Saturday, October 31, 2015

Blacks have less trouble sleeping than whites do

Malcolm Pollack reacted to a newly discovered challenge in the quest for racial justice thusly:
Maybe black people and white people are just, well, different in some way that manifests itself, directly or indirectly, in different sleep patterns?
This intransigent hatethought came after it'd been explained to him by National Journal that the apparent observation that blacks spend less of their shuteye time in slow-wave sleep than whites do is a deleterious consequence of discrimination, poverty, and poor health and certainly not due in any way to "innate biological differences" (so certain, in fact, that no data are required to explain why this certainty is so definitively certain!)

Oddly, this putative problem doesn't seem to be one blacks--who are socially encouraged to bellyache loudly about perceived problems and suffered injustices--have any self-awareness of.

In 2010 and 2014, the GSS asked respondents how often they've had trouble getting to sleep or staying asleep in the past year. The percentages among whites (n = 1,802), blacks (n = 354), and Hispanics (n = 127) who answered either "often" or "sometimes"*:

RaceBad Sleep

Curiously, the ordering runs in the opposite direction of what the oppression narrative would suggest. Perhaps it's the guilt weighing on whites and the clean consciences blacks enjoy that allow the latter to sleep better than the former despite the disadvantages they suffer in terms of poverty, discrimination, and loud music!

GSS variables used: SLPPRBLM(1-2)(3-4), RACECEN1(1)(2)(15-16)

* The item contains four possible responses--often, sometimes, rarely, never. If we just look at "often", we get 23.1% for whites, 15.8% for blacks, and 19.1% for Hispanics. If we go the other direction and look at "never" responses, we get 17.0% for whites, 21.9% for blacks, and 21.9% for Hispanics. No matter how it is sliced, blacks report significantly less trouble sleeping well than whites do.


JayMan said...

Are the differences statistically significant? I know the GSS is a small sample, but that could just be noise.

Maybe looking at trends might help here.

Audacious Epigone said...

The p-value for the results from only whites and blacks considered is .01 (99% confidence that it's not merely sampling error). I'm not adept at coding dummy variables to the extent that I'm able to evaluate the entire RACECEN1 variable.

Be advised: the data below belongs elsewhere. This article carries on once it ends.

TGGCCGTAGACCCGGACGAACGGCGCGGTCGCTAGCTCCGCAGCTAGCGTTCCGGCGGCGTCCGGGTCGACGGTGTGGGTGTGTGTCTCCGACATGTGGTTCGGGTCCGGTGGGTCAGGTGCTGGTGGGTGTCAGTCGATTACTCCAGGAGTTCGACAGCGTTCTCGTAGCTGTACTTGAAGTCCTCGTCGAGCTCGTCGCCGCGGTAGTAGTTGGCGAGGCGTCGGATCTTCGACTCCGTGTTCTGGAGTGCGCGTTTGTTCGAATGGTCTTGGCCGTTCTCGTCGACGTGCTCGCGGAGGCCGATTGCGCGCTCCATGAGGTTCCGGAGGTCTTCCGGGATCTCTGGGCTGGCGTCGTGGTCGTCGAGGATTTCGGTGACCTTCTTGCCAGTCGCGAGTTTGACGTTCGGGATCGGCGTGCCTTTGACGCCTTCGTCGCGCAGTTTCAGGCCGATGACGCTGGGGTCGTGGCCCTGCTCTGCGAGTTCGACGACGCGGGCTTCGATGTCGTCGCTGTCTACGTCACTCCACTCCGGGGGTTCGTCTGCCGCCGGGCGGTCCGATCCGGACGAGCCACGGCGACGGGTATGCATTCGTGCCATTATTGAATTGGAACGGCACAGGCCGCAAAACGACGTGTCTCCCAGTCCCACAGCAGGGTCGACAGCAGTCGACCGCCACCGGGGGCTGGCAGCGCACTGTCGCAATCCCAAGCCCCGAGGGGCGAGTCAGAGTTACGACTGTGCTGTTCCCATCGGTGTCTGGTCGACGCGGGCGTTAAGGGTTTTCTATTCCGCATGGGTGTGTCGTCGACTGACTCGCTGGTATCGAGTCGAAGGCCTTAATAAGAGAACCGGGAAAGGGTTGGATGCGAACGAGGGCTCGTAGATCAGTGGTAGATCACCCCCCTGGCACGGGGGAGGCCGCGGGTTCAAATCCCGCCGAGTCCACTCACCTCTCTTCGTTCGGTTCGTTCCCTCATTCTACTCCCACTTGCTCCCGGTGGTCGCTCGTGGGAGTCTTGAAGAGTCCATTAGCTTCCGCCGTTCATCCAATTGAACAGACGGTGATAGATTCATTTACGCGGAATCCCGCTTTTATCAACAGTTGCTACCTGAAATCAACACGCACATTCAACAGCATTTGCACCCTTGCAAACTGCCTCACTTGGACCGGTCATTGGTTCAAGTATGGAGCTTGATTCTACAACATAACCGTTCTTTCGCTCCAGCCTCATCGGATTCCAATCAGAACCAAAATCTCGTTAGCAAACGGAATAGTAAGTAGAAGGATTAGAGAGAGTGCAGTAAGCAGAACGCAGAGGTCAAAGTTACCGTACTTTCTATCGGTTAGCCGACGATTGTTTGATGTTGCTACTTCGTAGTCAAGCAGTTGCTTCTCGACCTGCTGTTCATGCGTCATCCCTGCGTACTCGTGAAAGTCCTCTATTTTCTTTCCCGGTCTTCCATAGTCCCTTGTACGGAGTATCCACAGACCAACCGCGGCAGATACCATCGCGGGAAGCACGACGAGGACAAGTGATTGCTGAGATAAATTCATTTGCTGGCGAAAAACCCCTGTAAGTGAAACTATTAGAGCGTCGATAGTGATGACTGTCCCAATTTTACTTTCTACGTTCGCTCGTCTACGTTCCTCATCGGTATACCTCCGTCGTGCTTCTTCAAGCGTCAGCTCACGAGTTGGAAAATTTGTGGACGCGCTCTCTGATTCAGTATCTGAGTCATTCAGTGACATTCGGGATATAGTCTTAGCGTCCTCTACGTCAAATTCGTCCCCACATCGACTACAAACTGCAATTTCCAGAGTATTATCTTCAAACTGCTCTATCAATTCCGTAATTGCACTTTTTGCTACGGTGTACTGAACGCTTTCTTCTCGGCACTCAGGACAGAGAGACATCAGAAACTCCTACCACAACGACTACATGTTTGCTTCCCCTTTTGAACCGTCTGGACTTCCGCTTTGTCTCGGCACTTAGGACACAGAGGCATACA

Unfortunately there are only two years of survey data on the question. The 2010 and 2014 results are quite similar by race, though.

Anonymous said...

What about Asians, don't they sleep?

Anonymous said...

@anonymous at 11/2/15, 4:15 PM

Probably not. Plenty of Whites people don't sleep either. My dad has a much younger colleague, who although being a White male, doesn't sleep at all. The dude stays up all night because he does competitive video gaming and practices with people in Japan and South Korea.

Audacious Epigone said...


They report fewer problems going to and staying asleep than whites, blacks, or Hispanics do. I didn't include them because the total sample was only 73 and is spread across seven different identifiers--Indian, Chinese, Japanese, Filipino, Korean, Vietnamese, other Asian.

American Indians (n = 35) fall in between blacks and Hispanics.

So whites do appear to report the most trouble sleeping.

Audacious Epigone said...


Sleeping X amount less is not necessarily the same thing as having more trouble getting to/staying asleep or getting poorer quality sleep, which is what Malcolm was hinting at. To dismiss HBD explanations out of hand is illustrative of why so much popular thinking is worthless or at least incomplete. Could be that East Asians, on average, need less sleep than people of NW Euro ancestry do but also tend to have less trouble sleeping than NW Euros do. The conventional presumption, of course, is that the disparities are 1) harmful, and 2) caused by some sort of social oppression.